What we’re after is a life well-lived. Not just well-thought. Not just well-talked about. Not just well-reflected on. Not just well-prayed. These are all good things and a full life includes them. But a life well-lived requires action, motion.
When Peter had finished preaching his Pentecost sermon in Acts 2, the people listening responded with a request. “When the people heard this, they were cut to the heart and said to Peter and the other apostles, ‘Brothers, what shall we do?’” (Acts 2:37). They wanted to know what to do.
The thing about this action is that it isn’t initiating action. It’s a response. God gets the first word — and the first deed — and we respond with a life of prayed action.
Because of Martin Luther’s emphasis on justification by faith apart from works, many Christians have an anti-works, anti-action attitude. But that’s ridiculous. God didn’t create us to be observers only. Nor did he create us to simply pray. From the very beginning, humans have been given work to do. Yes, the major work is done by God himself. We are not creators, we are sub-creators, working with the stuff of God’s creation. (Interestingly, the Hebrew word bara’ or “create” is only ever used of God in the Bible.) Similarly, we are not saviors. Jesus alone is Savior.
But we get in on the work that God himself is doing. We get in on it by design and invitation. God wants us to participate in what he’s doing.
When I was remodeling our kitchen, we bought all of our cabinets from Ikea. There was a lot of the work that I did myself. But there were lots of easier parts that I had my 5th grade son do. So, while I installed cabinets, Emett assembled them. It was a great father-son project.
I see a similarity in the story in Genesis 2, where God has the man give names to all the animals. In my imagination, I see God stepping back and bit and watching the naming process and smiling with each one. “Aardvark. Nicely done.”
Just as I took pleasure in remodeling the kitchen with my son, God takes pleasure in having us join him in the work he’s doing in the world. He knows what we can handle and gets us in on it.
So, the final aspect of Bible reading has to do with how we live.
What we want here isn’t just a check-the-box approach where we can do one thing and we’re done. We want a whole life, brought together and shaped by Scripture. This doesn’t mean that we avoid actions that can be put on a list and checked off when completed. In fact, there are plenty of those that arise from our Bible reading. But they’re not the goal. We want all of life to be included here, not fragmented moments of life.
And since this more active part of Bible reading comes out of the previous three parts, I’ll pick up on the example we’ve been looking at in the last two posts: God’s promise to never leave us or forsake us.
How can we live into a promise that God has made to us? Isn’t this one-way material, all of the action on God’s side of the relationship?
Yes, it is. That’s what makes this a good example, since most of what we read in the Bible is God’s action, not ours. This is God’s Story we’re getting into after all, so we expect him to be the main actor in it. But, again, that doesn’t mean we don’t get in on the action ourselves.
It doesn’t take much reflection and prayer on this never-leaving, never-forsaking promise of God to have a sense of how we’ve been left and forsaken by others in our lives and how we’ve done it toward others as well. It also doesn’t take much for us to remember all of the times that God has used other people in our lives to be the never-leaving, never-forsaking Presence of God to us. So, from that, we begin to see how we might be that for others.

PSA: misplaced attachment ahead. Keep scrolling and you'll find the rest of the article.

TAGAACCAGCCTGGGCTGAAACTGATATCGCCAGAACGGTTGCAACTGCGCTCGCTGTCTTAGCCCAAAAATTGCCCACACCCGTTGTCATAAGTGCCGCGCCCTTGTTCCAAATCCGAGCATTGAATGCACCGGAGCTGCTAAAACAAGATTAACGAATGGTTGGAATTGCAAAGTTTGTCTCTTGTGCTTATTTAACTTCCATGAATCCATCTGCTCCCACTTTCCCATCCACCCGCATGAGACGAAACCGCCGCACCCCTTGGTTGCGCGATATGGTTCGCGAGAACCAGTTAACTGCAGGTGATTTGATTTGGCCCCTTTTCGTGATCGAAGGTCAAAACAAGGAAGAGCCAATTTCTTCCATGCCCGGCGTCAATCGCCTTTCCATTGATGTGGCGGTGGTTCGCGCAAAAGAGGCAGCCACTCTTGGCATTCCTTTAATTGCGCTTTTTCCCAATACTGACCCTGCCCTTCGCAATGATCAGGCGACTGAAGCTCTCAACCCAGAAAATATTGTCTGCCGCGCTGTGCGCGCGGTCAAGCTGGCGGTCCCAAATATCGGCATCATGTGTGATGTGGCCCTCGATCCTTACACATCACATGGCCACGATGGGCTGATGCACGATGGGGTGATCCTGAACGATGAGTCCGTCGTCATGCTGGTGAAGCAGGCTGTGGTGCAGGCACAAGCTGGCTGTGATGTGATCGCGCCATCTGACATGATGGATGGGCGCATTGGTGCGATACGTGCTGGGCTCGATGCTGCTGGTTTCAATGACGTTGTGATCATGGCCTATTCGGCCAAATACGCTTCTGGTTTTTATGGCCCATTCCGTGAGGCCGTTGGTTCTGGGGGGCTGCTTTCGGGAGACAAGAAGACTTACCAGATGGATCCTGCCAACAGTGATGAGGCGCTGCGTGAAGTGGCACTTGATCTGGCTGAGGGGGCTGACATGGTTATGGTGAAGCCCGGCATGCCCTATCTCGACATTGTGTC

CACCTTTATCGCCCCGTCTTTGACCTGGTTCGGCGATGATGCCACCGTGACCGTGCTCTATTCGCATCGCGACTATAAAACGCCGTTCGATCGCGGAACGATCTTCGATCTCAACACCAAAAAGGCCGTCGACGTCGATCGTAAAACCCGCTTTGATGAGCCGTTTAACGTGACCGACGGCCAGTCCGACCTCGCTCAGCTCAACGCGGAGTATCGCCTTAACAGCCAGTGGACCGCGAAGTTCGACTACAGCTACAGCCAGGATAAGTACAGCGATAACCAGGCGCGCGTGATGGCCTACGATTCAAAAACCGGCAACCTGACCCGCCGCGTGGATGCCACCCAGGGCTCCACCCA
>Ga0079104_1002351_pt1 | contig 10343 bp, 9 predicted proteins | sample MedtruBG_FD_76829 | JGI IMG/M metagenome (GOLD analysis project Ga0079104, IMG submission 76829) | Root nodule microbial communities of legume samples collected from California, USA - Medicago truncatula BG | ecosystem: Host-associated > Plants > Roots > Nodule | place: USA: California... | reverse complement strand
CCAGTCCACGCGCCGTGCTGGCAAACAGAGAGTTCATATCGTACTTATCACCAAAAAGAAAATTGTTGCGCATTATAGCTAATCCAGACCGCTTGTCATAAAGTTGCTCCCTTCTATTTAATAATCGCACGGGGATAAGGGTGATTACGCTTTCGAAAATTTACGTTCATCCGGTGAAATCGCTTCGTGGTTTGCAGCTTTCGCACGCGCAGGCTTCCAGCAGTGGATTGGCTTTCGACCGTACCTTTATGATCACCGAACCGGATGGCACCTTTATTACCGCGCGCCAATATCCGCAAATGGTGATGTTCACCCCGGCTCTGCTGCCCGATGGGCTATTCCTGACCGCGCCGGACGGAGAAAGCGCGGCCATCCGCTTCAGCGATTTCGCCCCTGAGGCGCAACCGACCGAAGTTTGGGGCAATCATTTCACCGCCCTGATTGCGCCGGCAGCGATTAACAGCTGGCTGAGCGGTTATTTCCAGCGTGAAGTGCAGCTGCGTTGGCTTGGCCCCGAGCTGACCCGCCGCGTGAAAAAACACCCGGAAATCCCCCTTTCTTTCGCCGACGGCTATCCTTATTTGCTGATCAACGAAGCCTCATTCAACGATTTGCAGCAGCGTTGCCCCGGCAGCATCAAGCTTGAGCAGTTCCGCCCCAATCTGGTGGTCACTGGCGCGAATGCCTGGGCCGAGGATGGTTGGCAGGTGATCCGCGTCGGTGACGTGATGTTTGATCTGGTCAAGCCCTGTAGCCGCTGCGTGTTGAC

From there, we start by looking close to home. How do I live a life that isn’t one of leaving/forsaking my family? My friends? My church community? My neighbors? My co-workers? This may come into focus when we’re thinking about switching jobs or churches. Or when we’re thinking about moving to a new neighborhood. Or when work requires longer hours and more trips away from home. Or when marriage is rough and divorce starts to be a consideration. There are times when each of these might be a necessity, but listening to this passage with our lives must inform the way we live.
All of this has to come back home to ourselves. We must never read the Bible as if it’s for other people and not for me. All of this is livable. And all of it is for me.
But we don’t stop there. We keep listening and praying and considering how we might be God’s never-leaving, never-forsaking Presence. And so we start noticing those who are left and forsaken by the world and we consider what it might look like for us to step in as God’s Presence, both individually and as part of the Christian community.
There is always both an individual and a community application. So, along with considering how a particular passage calls me to obedient action, I try to consider how it calls my Christian community to obedient action as well.
Again, returning to our never-leaving, never-forsaking passage, a community response might include reaching out to the mother of two who mentioned five times in a conversation with my wife that she’s a single parent. Reaching out might include an invitation to dinner, to a party, to a multi-family camping trip, to joining our church community as we serve meals at a transitional housing ministry.
Ultimately, our Bible-reading must lead us to obedience and mission or else we haven’t listened. Again, this isn’t us taking control or any form of works-righteousness. This is all response to the God who has acted on our behalf and is right now speaking to us.
What this call to action looks like is where prayer and Scripture and community and imagination all come together. This is where obedience to the God who speaks is worked out over a lifetime and not just on a checklist.